Top Tip: It’s always worth factoring contingencies (or discounts, for that matter) as a separate line. For example, just because you offer a 10% discount to a client doesn’t mean it’s going to take your team 10% less time to complete the project.

What if the client wants a full breakdown of the budget?

Unsurprisingly, we thought you’d ask about this…

This is the one occasion where we do encourage you to increase the budget of days/hours rather than add it as a separate line item. The reason for this is a “contingency” line on a client-facing quote stands out like a sore thumb and it’s the first thing they'll say “you can get rid of that” to.

Of course, we want to make sure we only allocate the hours we originally budgeted to our teams. Therefore, we need 2 budgets:

  1. A budget with the contingency as an additional line (for you)
  2. A budget with the contingency spread out as additional hours (for the client)

If you’re using CMap's Accounting, Consulting or Life Sciences edition, that’s super-easy to do:

  • Create an initial budget in CMap’s “Fee Estimator” tool that is accurate in terms of the time we think we’ll need, with a single “adjustment” line entered for the contingency amount
  • Save that budget using the “Snapshot” feature
  • Then, update the hours—e.g. increase them by 10%—to factor the contingency into the time quoted and remove the adjustment line
  • Export the full costing breakdown to include in your quote to the client.
  • If the client chooses to go ahead, restore the original Snapshot so you’re back to the right number of hours to allocate to the team, with your 10% contingency separated out for a rainy day.

If you’re not a CMap user, you can simply adapt the above method to whatever tool you’re currently using to build your budgets e.g. two Excel files.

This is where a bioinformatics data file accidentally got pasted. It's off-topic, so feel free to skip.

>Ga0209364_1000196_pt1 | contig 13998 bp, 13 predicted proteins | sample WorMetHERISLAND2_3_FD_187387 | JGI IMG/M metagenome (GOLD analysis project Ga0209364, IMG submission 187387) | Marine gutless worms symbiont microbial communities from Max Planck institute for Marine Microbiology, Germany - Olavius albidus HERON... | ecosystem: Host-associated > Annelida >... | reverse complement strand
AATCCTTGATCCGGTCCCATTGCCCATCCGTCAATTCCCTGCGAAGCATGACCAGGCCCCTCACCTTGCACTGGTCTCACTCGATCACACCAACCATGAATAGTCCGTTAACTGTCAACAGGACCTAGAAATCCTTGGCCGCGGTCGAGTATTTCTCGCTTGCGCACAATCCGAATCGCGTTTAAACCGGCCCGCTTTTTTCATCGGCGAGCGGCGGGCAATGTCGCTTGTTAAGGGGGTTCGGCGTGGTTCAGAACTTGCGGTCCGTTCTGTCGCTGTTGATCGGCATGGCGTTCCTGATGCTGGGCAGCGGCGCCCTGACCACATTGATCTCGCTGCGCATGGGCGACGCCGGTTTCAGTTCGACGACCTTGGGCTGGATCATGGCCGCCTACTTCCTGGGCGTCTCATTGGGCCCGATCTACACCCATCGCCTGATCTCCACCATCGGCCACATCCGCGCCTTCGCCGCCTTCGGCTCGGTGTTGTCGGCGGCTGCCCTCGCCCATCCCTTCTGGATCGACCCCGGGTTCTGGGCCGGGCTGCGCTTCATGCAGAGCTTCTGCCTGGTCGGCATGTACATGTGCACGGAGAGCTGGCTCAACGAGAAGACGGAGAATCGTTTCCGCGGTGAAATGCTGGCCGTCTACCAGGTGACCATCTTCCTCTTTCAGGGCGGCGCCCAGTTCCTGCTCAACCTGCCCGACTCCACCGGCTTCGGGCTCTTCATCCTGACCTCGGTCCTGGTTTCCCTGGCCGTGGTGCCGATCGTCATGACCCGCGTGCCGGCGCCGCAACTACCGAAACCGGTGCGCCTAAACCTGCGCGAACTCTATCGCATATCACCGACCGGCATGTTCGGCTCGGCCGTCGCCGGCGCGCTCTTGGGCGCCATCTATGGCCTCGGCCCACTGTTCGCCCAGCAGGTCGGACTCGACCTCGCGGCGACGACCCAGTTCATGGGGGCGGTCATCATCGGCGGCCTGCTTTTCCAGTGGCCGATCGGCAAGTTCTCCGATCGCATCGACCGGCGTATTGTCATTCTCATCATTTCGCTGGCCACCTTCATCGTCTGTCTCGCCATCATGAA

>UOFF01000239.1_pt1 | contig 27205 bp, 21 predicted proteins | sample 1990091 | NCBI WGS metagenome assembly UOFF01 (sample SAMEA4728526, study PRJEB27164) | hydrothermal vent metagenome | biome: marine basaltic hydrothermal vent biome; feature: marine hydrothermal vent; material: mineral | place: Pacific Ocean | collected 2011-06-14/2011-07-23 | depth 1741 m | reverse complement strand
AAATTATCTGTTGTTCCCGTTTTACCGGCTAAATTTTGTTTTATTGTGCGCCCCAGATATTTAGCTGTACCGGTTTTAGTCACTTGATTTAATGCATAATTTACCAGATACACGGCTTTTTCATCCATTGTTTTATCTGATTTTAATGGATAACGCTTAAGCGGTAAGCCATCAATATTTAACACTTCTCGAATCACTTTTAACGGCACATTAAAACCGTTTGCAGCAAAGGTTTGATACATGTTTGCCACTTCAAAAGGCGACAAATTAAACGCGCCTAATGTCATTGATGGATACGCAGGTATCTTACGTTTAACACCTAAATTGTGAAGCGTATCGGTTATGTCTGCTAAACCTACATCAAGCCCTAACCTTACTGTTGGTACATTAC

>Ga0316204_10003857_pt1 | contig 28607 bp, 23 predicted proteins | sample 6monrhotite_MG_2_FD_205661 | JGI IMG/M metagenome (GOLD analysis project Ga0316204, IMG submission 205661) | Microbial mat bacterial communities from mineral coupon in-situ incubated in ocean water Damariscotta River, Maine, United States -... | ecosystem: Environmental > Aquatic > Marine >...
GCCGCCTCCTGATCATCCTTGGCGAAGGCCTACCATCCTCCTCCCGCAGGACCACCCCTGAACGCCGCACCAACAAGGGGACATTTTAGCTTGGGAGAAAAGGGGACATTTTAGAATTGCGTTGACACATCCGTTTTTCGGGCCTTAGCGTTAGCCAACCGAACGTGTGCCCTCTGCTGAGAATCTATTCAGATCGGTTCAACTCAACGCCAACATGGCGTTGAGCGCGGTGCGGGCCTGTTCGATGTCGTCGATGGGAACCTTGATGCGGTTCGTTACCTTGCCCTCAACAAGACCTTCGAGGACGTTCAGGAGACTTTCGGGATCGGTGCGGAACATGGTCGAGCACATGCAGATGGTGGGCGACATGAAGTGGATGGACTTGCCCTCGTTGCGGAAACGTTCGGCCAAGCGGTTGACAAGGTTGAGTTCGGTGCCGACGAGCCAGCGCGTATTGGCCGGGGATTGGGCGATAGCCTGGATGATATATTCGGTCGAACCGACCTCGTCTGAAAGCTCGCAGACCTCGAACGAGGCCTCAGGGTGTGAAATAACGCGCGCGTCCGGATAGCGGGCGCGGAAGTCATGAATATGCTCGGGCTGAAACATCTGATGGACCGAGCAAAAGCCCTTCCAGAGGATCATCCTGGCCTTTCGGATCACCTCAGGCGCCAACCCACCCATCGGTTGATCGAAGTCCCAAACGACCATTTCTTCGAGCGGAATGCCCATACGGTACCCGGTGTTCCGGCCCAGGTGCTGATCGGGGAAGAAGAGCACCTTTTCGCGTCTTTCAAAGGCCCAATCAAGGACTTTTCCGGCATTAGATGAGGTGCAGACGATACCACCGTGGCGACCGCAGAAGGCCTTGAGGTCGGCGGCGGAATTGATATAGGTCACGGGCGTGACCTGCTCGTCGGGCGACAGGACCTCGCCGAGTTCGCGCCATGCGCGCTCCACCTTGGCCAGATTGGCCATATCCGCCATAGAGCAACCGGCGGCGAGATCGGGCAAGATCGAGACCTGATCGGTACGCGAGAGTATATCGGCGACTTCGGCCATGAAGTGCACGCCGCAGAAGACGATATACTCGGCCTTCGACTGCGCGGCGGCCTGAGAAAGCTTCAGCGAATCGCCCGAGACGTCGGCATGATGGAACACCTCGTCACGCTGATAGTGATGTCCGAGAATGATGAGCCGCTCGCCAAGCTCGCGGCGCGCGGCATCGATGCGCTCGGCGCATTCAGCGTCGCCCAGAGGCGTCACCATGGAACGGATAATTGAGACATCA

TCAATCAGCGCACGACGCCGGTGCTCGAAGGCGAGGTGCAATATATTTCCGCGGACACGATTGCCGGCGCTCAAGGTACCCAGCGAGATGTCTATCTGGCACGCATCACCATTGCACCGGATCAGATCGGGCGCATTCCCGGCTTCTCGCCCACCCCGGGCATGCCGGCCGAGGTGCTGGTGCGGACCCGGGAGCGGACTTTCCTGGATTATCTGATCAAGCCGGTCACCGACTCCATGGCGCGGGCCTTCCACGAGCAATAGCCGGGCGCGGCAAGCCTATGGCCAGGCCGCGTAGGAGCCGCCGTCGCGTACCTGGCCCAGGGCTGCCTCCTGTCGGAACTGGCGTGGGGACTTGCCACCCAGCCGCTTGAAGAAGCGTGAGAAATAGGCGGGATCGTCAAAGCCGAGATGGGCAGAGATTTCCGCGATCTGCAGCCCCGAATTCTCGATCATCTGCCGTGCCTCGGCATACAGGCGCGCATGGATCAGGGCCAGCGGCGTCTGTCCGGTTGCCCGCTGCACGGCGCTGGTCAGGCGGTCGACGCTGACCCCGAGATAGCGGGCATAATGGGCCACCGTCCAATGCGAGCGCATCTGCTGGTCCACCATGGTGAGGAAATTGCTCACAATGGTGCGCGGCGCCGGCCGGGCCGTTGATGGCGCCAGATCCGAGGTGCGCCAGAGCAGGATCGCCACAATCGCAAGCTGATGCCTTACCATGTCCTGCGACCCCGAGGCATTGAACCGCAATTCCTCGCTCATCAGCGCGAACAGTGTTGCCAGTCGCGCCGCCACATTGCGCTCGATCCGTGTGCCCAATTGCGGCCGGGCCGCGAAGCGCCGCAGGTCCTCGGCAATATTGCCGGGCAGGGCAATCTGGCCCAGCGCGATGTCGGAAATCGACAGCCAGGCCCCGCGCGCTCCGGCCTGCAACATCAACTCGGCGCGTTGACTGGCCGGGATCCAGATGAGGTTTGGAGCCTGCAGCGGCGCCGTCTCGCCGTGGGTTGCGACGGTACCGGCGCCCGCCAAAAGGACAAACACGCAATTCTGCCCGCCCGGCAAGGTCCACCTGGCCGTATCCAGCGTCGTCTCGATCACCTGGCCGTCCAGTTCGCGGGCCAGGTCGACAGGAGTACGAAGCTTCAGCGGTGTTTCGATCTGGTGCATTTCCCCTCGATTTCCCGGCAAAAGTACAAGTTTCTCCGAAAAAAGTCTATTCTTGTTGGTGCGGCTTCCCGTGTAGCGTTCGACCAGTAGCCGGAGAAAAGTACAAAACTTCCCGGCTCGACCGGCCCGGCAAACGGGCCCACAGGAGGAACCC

How should you use your contingency during the project?

Imagine something unforeseen has occurred and we need to dip into our contingency budget—our analyst needs an additional 8 hours to fix an error, for example.

At this point we have two choices:

  1. Allow our analyst to work more hours, adding them to their timesheet without adjusting the overall budget. As the project manager, you’ll know that overspend is covered by the contingency
  2. Update your budget to increase their time budget by 8 hours, and reduce the value of your contingency by the relevant amount

The approach you take is entirely down to you, and there are pros and cons for both. What we do recommend though is taking a “snapshot” of the original budget to refer back to during your project review. That way, if you find you’re always dipping into your contingency for the same reasons on similar projects, you’ve identified how to adjust your quote accordingly in future.

Considering risk as part of the initial quoting process and adding a contingency buffer to cover unexpected hiccups is a common trait we witness in the most profitable companies we work with. We highly encourage you to give it a try.